There are people who I will never encounter in a restaurant.
That's because when these people go out for dinner, they go to chain restaurants. These are the tourists in New York who seek out the familiar Olive Garden instead of walking down the street to Pure.
That's fine. It's a personal choice.
But it got me thinking about the difference between apparent and actual risk, and how that choice affects just about everything we do.
The concierge at a fancy hotel spends her time helping tourists and business travelers avoid apparent risk. She'll book the boring, defensible, consistent tour, not the crazy guy who's actually a trained architect and a dissident. She'll recommend the restaurant from Zagats, not from Chowhound.
Apparent risk is what keeps someone working at a big company, even if it's doing layoffs. It feels safer to stay there than to do the (apparently) insanely risky thing and start a new venture.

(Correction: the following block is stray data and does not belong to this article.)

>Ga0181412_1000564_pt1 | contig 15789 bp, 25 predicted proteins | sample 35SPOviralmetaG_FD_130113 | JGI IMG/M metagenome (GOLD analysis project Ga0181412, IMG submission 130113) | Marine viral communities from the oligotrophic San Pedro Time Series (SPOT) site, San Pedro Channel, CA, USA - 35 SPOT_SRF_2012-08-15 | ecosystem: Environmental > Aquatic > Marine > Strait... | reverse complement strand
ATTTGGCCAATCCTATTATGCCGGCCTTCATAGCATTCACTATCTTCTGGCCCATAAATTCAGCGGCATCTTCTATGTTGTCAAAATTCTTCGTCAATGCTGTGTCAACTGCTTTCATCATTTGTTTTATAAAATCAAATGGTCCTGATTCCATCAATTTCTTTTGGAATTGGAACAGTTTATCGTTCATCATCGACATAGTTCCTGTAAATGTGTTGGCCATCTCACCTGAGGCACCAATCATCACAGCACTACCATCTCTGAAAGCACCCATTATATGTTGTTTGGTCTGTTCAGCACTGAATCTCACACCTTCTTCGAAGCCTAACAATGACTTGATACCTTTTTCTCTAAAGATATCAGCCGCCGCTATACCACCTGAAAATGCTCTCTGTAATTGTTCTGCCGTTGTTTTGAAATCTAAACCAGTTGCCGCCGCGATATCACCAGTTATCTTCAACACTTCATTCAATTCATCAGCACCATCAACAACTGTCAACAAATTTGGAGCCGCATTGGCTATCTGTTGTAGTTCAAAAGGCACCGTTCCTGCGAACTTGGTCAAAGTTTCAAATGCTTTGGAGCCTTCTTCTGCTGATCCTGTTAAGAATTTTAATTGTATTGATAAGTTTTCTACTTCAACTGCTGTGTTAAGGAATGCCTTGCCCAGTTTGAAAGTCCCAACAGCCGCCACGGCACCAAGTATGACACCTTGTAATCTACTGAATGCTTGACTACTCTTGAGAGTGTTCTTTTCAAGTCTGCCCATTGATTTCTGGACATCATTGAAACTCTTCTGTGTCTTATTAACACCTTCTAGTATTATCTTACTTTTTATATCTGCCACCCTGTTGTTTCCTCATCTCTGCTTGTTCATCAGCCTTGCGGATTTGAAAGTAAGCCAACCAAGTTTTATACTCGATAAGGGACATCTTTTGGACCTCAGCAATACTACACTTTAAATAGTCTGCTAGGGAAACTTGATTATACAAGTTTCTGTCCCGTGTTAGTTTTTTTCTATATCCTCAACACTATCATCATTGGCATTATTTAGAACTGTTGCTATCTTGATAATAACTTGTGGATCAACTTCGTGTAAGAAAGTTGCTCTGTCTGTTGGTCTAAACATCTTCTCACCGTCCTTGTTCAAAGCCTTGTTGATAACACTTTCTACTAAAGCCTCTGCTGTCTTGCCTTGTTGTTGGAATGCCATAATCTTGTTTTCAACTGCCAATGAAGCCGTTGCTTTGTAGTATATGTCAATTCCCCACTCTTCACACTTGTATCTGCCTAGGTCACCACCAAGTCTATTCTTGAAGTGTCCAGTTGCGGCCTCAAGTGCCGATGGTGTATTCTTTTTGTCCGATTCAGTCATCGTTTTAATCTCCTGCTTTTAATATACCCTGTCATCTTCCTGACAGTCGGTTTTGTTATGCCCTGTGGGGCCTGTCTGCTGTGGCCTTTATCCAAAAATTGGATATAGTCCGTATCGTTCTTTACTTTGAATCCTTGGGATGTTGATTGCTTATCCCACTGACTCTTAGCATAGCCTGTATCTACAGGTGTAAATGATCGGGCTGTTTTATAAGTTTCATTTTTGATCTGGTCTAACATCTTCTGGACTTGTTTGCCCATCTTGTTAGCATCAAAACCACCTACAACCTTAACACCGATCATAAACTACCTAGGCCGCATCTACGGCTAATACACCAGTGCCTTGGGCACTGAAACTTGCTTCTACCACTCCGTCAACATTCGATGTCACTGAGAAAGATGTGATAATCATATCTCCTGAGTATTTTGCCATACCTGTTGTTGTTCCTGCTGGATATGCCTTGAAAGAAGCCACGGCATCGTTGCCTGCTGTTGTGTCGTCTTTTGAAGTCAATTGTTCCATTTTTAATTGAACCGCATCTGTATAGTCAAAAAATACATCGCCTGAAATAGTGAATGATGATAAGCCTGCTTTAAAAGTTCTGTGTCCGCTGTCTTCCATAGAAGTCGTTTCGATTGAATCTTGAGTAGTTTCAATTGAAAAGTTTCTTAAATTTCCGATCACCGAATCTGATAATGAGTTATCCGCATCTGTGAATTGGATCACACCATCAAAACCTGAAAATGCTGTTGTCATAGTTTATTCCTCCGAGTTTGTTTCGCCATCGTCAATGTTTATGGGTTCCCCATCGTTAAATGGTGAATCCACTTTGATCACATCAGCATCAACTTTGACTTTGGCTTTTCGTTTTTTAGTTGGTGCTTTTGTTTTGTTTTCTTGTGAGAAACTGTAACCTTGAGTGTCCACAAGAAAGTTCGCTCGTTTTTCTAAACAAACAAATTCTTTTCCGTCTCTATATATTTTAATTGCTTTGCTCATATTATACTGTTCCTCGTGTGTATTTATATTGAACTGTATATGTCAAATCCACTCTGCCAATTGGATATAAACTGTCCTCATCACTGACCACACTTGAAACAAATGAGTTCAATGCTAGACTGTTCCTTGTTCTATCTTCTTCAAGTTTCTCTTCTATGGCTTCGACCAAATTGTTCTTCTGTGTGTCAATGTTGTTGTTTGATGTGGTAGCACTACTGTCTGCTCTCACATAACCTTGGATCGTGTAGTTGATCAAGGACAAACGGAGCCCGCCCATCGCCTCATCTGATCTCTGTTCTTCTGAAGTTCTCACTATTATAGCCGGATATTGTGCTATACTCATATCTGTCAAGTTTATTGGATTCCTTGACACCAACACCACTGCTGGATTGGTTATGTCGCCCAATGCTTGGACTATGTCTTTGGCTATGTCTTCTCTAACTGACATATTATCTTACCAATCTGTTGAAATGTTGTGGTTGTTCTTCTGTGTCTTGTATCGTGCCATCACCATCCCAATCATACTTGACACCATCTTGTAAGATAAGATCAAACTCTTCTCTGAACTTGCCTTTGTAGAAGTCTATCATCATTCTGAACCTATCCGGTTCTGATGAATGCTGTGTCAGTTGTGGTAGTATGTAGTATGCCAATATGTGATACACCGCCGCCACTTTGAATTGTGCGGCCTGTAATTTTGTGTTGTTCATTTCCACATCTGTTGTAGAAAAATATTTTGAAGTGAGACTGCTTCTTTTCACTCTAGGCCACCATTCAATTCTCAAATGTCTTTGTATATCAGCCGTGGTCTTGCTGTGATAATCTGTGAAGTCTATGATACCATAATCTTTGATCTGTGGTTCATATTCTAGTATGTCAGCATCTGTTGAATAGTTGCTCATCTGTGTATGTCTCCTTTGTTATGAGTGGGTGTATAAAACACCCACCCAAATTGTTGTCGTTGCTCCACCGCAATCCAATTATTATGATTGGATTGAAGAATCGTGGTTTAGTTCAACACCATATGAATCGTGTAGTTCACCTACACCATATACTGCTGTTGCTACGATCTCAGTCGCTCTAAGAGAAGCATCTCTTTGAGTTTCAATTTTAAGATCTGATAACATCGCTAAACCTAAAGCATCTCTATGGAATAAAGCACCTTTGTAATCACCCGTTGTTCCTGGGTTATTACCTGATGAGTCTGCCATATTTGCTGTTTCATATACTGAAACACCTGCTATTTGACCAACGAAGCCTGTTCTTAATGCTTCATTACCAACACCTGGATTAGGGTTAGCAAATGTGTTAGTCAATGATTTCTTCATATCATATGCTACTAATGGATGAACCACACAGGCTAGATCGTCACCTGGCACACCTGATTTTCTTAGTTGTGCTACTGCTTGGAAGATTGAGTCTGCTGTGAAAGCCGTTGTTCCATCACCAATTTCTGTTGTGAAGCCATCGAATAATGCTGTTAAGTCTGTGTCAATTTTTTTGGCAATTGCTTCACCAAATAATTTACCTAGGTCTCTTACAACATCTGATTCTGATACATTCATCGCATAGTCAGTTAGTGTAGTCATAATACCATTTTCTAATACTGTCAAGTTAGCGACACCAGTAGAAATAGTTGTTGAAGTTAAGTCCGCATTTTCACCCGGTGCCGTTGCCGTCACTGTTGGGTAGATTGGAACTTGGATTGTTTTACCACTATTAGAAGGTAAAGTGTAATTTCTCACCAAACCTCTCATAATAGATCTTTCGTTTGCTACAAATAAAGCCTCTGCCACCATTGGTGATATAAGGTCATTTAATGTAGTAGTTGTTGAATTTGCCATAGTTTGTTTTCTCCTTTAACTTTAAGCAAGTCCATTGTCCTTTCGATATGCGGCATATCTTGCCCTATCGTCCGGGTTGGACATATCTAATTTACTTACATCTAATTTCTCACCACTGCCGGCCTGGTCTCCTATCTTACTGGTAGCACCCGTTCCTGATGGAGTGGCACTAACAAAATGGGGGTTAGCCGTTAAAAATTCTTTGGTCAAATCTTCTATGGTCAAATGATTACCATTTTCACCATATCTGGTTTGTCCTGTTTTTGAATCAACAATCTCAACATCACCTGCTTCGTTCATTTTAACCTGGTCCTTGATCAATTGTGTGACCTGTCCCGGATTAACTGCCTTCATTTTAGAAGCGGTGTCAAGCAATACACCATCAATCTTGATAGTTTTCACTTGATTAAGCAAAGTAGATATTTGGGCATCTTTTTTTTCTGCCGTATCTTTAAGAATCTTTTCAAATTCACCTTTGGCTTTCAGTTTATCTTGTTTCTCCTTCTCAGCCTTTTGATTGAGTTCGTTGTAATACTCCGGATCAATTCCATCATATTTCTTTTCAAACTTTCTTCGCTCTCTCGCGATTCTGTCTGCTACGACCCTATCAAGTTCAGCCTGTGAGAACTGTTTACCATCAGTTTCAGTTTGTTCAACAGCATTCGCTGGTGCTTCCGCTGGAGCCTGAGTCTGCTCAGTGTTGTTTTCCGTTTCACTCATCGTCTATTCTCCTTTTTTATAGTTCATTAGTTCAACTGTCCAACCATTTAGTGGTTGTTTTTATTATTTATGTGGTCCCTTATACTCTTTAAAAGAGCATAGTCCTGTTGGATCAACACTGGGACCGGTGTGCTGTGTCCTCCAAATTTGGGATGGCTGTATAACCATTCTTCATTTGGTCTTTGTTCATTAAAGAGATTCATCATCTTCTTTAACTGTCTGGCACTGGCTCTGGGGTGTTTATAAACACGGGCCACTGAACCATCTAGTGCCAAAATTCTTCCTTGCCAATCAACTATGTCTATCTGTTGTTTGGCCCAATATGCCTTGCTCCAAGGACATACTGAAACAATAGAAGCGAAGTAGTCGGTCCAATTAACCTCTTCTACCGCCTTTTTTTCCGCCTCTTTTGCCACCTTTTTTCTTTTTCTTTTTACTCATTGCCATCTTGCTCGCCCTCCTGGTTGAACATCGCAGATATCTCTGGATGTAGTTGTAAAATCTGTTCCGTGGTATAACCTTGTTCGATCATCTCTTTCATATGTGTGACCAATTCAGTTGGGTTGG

Apparent risk is what gets someone who is afraid of plane crashes to drive, even though driving is more dangerous.
Apparent risk is avoiding the chance that people will laugh at you and instead backing yourself into the very real possibility that you're going to become obsolete or irrelevant.
When things get interesting is when the apparently risky is demonstrably [less safe] than the actually risky. That's when we sometimes become uncomfortable enough with our reliance on the apparent to focus on the actual. Think about that the next time they make you take off your shoes at the airport.